Saturday, 26 September 2015

Bentley’s Old Brewery

Remember me telling you about absentee owners? I’ve an example of how they could paralyse a business and just leave it ticking over. It’s the case of one of the breweries Hammonds purchased in the 1950’s.

Bentley’s Old Brewery in Rotherham was bought by Timothy Bentley, of Bentley & Shaw of Huddersfield, in the 1820’s. (Bentley & Shaw itself was bought by Hammonds in 1944.) He sent his son Robert to run it. On his death it was passed on to his son, Robert John Bentley. But that’s where the family succession ended. When Robert John Bentley went crazy in the 1870’s, he had no obvious successor.

"RJB [Robert John Bentley] had four sons and three daughters. Of the sons, Netherwood and Philip worked as brewers in the brewery and lived at West House; Philip remained single and predeceased his father, and Netherwood continued living there until his death in 1893. He remained single and died in the Angel Hotel, Grantham, from tuberculosis at the age of thirty six; he had fallen out with his father and had been struck out of his will. It was generally accepted in the family that he had displayed no capacity to take over father's widespread business interests; he had been accustomed to idleness, alcohol and profitless amusement; and on the insanity of their father not one son was appointed his trustee. Of the daughters, one was mentally unstable, and the other two married as now mentioned. RJB in his will appointed Arthur Hirst and his sons in law as his trustees. One daughter had married William Needham Longden Champion of Cantley Hall, Doncaster; and another Leonard Foster of Thorne. Arthur's son, Wilfred, in addition to assisting his father in the brewery, had established his own wines and spirits firm in Rotherham, and after his father's death in 1900 he sold it and gave up management of the brewery. He moved south to Middlesex. Bentley's brewery was thereafter looked after by a general manager appointed by the trustees, and the financial affairs by a firm of Sheffield solicitors."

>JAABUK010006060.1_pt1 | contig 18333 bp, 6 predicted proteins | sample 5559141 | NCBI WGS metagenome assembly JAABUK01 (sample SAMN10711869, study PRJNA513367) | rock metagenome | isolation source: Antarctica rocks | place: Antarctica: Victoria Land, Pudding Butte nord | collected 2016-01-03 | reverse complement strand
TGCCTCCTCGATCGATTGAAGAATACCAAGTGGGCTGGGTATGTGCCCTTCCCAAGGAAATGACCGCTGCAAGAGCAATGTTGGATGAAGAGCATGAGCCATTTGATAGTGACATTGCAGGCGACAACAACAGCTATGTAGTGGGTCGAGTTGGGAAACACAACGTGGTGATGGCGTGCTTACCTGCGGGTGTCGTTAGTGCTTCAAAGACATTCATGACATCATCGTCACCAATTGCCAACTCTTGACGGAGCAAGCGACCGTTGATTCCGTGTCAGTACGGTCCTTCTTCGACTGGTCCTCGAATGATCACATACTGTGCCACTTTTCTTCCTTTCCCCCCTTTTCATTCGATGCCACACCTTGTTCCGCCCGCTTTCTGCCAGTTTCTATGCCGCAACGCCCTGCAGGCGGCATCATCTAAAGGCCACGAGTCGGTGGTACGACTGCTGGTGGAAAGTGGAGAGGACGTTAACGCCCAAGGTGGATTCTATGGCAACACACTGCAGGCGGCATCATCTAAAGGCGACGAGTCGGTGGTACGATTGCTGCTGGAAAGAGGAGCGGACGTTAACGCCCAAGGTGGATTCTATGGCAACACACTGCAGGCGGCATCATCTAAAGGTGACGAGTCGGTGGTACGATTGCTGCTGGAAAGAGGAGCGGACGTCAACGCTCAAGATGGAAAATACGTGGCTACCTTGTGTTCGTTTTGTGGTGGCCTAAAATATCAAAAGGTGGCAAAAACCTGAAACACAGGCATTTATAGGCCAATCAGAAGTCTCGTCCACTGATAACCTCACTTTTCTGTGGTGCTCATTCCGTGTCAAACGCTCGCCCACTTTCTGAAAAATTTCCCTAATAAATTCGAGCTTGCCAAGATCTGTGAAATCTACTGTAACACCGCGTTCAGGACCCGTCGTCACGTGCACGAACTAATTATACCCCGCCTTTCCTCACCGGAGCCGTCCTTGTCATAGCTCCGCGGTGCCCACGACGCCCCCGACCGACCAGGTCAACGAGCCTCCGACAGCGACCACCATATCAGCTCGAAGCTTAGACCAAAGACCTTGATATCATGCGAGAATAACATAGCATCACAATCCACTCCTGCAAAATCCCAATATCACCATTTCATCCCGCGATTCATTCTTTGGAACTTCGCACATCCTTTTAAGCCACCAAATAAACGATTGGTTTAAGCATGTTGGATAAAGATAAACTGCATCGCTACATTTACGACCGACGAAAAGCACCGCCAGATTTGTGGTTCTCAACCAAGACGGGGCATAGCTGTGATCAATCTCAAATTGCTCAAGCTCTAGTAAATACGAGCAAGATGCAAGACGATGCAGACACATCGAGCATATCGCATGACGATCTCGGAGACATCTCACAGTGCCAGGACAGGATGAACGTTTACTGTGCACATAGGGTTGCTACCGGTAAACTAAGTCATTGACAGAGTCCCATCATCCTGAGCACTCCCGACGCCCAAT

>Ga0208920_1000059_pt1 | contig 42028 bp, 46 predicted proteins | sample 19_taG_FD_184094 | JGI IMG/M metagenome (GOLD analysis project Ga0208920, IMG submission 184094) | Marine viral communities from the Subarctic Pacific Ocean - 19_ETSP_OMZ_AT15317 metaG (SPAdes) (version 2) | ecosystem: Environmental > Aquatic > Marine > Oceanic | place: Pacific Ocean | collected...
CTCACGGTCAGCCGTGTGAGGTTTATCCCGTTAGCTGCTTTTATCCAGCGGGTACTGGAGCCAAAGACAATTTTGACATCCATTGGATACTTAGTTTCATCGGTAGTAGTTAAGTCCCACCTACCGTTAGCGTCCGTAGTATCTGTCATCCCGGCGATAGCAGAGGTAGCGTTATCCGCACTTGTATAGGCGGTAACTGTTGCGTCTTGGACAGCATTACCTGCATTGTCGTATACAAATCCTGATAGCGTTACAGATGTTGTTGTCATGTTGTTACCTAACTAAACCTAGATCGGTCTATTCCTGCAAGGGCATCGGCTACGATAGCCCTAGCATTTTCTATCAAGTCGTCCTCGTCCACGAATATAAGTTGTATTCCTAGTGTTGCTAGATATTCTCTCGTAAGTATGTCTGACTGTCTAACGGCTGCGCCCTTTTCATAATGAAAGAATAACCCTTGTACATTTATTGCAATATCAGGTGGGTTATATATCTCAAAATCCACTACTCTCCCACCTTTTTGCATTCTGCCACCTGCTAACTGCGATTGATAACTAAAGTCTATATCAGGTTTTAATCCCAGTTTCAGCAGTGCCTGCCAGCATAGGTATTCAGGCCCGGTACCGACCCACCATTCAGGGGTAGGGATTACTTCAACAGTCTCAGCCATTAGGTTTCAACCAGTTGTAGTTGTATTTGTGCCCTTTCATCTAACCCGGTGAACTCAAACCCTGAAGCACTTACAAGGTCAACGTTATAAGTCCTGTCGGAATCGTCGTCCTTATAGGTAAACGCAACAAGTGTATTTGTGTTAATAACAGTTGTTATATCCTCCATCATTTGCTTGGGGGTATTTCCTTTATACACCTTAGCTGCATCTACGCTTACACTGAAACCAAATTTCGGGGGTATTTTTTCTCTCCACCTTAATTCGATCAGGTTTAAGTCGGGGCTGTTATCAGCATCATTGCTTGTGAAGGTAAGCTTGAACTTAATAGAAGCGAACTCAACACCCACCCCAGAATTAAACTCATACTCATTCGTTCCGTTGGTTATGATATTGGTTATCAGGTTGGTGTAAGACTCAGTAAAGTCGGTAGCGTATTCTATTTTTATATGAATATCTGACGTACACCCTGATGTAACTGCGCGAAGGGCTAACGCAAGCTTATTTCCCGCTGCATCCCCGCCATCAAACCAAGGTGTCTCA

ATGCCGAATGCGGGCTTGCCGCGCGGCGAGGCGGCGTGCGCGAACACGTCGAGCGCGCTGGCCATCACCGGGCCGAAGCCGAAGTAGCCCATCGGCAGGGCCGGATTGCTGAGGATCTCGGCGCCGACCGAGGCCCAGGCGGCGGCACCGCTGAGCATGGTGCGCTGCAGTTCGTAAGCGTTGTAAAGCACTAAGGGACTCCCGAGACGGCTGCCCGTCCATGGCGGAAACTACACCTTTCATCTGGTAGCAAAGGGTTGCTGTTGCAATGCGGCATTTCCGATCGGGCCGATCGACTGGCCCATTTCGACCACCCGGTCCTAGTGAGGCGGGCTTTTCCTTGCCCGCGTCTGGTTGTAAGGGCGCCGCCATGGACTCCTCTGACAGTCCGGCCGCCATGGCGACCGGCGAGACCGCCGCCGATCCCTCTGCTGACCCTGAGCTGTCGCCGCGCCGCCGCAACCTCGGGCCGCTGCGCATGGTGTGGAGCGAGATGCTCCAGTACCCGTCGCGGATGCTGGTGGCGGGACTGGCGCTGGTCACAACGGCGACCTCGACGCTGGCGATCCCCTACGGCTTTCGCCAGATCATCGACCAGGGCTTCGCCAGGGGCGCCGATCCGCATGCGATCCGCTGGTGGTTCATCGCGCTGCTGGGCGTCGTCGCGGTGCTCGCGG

"The Brewing Industry 1950 - 1990", by Anthony Avis, 1997, page 40.

Arthur Hirst was the brother of Robert John Bentley’s wife, so a kind of family. But as his son wasn’t interested, that’s when direct family involvement in the brewery ended. The business was run by a manager and at first things went well: